As a two-year long iPhone 3GS user, I finally decided to take the plunge into the world of Android starting with the Motorola Atrix 4G. Although there are many great smart phone offerings this year, I decided to go with this phone since it has a dual core Tegra 2 processor and a built-in webtop interface for use with a laptop dock accessory.
The Atrix is a very attractive looking device with a matte black finish and a silver pattern on the back. It is remarkably slim considering the hardware it packs inside. There are only three physical buttons on the device: the power and volume toggle buttons. The menu, home, back and search keys are touch sensitive. I was only bothered by the power button which is a little recessed into the back of the phone. This is almost certainly because it also doubles as a fingerprint reader. After a few days of use, I am beginning understand Motorola’s reasoning. Although awkward, it allows for quick and secure authentication. The positioning also makes it slightly easier to reach for those with small hands.
A Fancy Screen
The Atrix 4G has a large 4-inch 960-by-540 pixel resolution screen which is a mere quarter of full HD (1920-by-1080). I found the screen incredibly clean and crisp, even though it does not have the same pixel density as the iPhone 4: 960-by-640 pixel resolution. Despite having such a large screen and a dual-core processor, I was pleasantly surprised at the battery life. It made it through a whole day with 40% to spare after heavy usage: browsing the web, texting, phone calls, listening to music, and an hour-long video call.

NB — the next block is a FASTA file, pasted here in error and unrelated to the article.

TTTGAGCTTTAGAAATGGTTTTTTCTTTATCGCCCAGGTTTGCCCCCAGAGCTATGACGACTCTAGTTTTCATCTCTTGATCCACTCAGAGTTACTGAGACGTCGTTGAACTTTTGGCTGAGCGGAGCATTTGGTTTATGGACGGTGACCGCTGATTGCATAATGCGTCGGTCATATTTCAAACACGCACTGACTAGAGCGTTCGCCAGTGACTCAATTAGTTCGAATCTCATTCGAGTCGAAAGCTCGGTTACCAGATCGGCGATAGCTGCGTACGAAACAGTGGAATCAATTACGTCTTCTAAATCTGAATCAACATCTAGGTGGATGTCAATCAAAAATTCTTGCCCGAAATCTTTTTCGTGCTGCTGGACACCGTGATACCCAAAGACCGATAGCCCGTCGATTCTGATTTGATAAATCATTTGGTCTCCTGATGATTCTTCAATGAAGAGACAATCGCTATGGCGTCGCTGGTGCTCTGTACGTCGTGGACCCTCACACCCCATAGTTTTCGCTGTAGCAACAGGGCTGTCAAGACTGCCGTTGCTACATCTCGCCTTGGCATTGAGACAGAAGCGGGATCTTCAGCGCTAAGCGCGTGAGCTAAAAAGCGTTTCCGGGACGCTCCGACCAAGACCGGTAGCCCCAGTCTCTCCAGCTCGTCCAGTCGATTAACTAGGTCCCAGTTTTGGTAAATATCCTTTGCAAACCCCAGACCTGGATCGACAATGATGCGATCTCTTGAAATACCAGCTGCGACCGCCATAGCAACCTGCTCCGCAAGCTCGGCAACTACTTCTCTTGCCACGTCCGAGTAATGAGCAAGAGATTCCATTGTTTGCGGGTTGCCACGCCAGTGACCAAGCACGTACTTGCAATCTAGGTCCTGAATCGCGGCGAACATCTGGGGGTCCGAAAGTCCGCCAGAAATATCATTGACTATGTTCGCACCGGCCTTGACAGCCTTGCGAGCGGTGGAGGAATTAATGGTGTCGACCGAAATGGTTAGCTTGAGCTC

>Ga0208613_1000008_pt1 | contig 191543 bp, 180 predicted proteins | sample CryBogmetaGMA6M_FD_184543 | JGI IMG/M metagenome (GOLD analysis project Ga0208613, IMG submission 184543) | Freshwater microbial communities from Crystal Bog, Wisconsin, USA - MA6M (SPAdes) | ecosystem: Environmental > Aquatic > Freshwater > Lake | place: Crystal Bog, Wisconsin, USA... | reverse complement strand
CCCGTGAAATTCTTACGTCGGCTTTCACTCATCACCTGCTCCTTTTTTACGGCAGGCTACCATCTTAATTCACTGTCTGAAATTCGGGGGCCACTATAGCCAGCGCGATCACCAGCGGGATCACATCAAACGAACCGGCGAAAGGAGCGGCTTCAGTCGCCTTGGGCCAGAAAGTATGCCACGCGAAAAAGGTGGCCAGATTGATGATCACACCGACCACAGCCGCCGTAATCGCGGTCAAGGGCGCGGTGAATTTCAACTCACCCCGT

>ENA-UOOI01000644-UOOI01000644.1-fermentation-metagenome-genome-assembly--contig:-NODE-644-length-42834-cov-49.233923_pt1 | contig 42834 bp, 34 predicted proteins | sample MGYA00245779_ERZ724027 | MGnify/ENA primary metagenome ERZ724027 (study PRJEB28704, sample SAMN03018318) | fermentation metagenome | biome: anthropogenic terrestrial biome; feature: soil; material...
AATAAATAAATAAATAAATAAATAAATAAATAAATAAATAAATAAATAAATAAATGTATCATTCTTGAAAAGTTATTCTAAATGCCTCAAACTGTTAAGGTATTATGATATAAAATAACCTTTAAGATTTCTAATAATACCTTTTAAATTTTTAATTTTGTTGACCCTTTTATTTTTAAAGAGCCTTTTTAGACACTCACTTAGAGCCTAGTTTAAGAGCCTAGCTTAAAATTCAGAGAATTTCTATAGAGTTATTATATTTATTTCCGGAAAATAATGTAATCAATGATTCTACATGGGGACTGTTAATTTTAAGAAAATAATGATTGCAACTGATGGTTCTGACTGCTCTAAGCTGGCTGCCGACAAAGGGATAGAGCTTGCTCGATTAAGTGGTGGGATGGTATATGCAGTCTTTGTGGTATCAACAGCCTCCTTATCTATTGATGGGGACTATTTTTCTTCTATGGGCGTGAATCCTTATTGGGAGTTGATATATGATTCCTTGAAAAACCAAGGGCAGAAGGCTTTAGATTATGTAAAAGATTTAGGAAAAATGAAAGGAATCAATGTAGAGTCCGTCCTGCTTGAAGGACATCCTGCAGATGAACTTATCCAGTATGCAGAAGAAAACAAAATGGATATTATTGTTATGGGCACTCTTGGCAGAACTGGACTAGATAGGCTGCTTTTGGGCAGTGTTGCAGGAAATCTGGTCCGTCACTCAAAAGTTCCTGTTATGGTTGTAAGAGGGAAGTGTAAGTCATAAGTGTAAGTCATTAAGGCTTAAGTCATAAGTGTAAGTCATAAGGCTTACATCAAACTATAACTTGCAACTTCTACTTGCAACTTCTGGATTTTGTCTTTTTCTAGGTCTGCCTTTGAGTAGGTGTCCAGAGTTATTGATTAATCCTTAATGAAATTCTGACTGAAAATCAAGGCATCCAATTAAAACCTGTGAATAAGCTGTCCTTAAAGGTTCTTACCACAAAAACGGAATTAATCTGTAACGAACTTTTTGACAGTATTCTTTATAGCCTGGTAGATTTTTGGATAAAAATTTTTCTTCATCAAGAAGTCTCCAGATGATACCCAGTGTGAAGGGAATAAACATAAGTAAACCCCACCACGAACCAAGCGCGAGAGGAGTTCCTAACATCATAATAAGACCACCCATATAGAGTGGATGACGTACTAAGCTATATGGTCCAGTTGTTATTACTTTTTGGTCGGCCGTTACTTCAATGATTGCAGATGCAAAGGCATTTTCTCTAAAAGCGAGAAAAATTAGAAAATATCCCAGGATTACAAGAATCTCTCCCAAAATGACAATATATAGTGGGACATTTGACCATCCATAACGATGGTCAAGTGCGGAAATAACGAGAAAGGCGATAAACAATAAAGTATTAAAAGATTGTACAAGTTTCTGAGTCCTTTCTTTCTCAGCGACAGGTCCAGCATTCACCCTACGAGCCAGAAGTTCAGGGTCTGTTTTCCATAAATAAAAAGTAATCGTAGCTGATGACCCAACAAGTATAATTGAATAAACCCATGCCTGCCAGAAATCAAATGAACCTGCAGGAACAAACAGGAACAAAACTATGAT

Frustrations with MotoBlur
In my opinion, the biggest downside is the MotoBlur interface. It doesn’t seem as polished as other Android user interface overlays such as HTC Sense. The MotoBlur widgets look rather ugly in my opinion. The bundled social networking widgets inefficiently require using one to view status updates and another to post an update. Small quirks such as this one are just annoying. Why not have a single widget that offers both? In addition, the music app is quite lacking. The native Android player does not offer cover flow or any way to control the music from the lock screen. I also noticed that the play and pause button on my headphones were not compatible while they do work with other Android smart phones. Hopefully Motorola will release a major software update addressing some of these concerns soon.
Woes with AT&T
I also found myself frustrated with AT&T again. The carrier has blocked certain applications in the Android Market. They even go as far as to restrict installing 3rd part applications that are not from the official Marketplace. If you are resourceful, you can get around this fairly easily by rooting your Atrix. Doing so may void your warranty so proceed with caution.
The Atrix has been an incredible device so far. I am happy with the fast hardware, but slightly disappointed with Motoblur and AT&T restrictions. I really hope that Motorola steps up to the game and makes some major changes. Thankfully these smart phones are easily software upgradable over an internet connection so delivering new updates is not an issue. If AT&T decides to loosen up their policies like other carriers who offer Android, I would be much happier. If you’re unsure whether the Atrix is for you, check out Sahas Katta’s article about Why the Atrix Isn’t for Everyone.